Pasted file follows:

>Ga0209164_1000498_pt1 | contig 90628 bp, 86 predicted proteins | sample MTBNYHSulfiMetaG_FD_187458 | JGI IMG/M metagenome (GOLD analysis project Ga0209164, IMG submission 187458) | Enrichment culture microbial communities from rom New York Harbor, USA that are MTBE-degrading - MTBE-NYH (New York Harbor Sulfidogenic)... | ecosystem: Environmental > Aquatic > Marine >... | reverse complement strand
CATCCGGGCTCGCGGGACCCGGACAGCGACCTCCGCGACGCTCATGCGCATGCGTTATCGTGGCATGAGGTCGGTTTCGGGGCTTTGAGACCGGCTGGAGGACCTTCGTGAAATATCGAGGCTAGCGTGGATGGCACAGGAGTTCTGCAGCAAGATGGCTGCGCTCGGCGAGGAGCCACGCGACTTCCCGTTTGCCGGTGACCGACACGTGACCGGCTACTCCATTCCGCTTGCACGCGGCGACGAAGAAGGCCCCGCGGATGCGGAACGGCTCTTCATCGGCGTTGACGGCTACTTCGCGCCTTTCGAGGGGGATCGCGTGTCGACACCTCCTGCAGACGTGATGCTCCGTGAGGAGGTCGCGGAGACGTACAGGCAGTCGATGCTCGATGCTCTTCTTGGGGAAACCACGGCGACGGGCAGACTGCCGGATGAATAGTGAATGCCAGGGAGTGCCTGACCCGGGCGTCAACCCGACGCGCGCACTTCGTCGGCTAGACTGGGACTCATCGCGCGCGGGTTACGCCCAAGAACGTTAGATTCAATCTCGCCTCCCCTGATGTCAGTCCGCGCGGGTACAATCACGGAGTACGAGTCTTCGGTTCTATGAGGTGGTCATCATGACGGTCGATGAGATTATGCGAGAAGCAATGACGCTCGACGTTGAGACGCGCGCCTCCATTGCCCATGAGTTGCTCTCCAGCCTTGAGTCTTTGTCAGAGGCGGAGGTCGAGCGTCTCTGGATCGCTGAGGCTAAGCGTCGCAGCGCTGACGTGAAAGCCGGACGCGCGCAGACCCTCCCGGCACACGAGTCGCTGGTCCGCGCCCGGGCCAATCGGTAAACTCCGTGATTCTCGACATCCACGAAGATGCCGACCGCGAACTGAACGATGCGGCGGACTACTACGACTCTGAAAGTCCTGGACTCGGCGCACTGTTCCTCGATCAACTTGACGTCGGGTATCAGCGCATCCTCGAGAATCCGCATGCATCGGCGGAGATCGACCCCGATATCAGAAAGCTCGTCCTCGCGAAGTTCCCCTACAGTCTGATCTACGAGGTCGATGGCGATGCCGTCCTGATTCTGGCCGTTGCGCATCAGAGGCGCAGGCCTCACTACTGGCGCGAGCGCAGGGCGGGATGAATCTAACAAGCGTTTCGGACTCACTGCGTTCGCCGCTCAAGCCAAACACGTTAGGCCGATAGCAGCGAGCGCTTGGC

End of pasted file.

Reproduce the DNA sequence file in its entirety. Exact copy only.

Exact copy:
>Ga0209164_1000498_pt1 | contig 90628 bp, 86 predicted proteins | sample MTBNYHSulfiMetaG_FD_187458 | JGI IMG/M metagenome (GOLD analysis project Ga0209164, IMG submission 187458) | Enrichment culture microbial communities from rom New York Harbor, USA that are MTBE-degrading - MTBE-NYH (New York Harbor Sulfidogenic)... | ecosystem: Environmental > Aquatic > Marine >... | reverse complement strand
CATCCGGGCTCGCGGGACCCGGACAGCGACCTCCGCGACGCTCATGCGCATGCGTTATCGTGGCATGAGGTCGGTTTCGGGGCTTTGAGACCGGCTGGAGGACCTTCGTGAAATATCGAGGCTAGCGTGGATGGCACAGGAGTTCTGCAGCAAGATGGCTGCGCTCGGCGAGGAGCCACGCGACTTCCCGTTTGCCGGTGACCGACACGTGACCGGCTACTCCATTCCGCTTGCACGCGGCGACGAAGAAGGCCCCGCGGATGCGGAACGGCTCTTCATCGGCGTTGACGGCTACTTCGCGCCTTTCGAGGGGGATCGCGTGTCGACACCTCCTGCAGACGTGATGCTCCGTGAGGAGGTCGCGGAGACGTACAGGCAGTCGATGCTCGATGCTCTTCTTGGGGAAACCACGGCGACGGGCAGACTGCCGGATGAATAGTGAATGCCAGGGAGTGCCTGACCCGGGCGTCAACCCGACGCGCGCACTTCGTCGGCTAGACTGGGACTCATCGCGCGCGGGTTACGCCCAAGAACGTTAGATTCAATCTCGCCTCCCCTGATGTCAGTCCGCGCGGGTACAATCACGGAGTACGAGTCTTCGGTTCTATGAGGTGGTCATCATGACGGTCGATGAGATTATGCGAGAAGCAATGACGCTCGACGTTGAGACGCGCGCCTCCATTGCCCATGAGTTGCTCTCCAGCCTTGAGTCTTTGTCAGAGGCGGAGGTCGAGCGTCTCTGGATCGCTGAGGCTAAGCGTCGCAGCGCTGACGTGAAAGCCGGACGCGCGCAGACCCTCCCGGCACACGAGTCGCTGGTCCGCGCCCGGGCCAATCGGTAAACTCCGTGATTCTCGACATCCACGAAGATGCCGACCGCGAACTGAACGATGCGGCGGACTACTACGACTCTGAAAGTCCTGGACTCGGCGCACTGTTCCTCGATCAACTTGACGTCGGGTATCAGCGCATCCTCGAGAATCCGCATGCATCGGCGGAGATCGACCCCGATATCAGAAAGCTCGTCCTCGCGAAGTTCCCCTACAGTCTGATCTACGAGGTCGATGGCGATGCCGTCCTGATTCTGGCCGTTGCGCATCAGAGGCGCAGGCCTCACTACTGGCGCGAGCGCAGGGCGGGATGAATCTAACAAGCGTTTCGGACTCACTGCGTTCGCCGCTCAAGCCAAACACGTTAGGCCGATAGCAGCGAGCGCTTGGC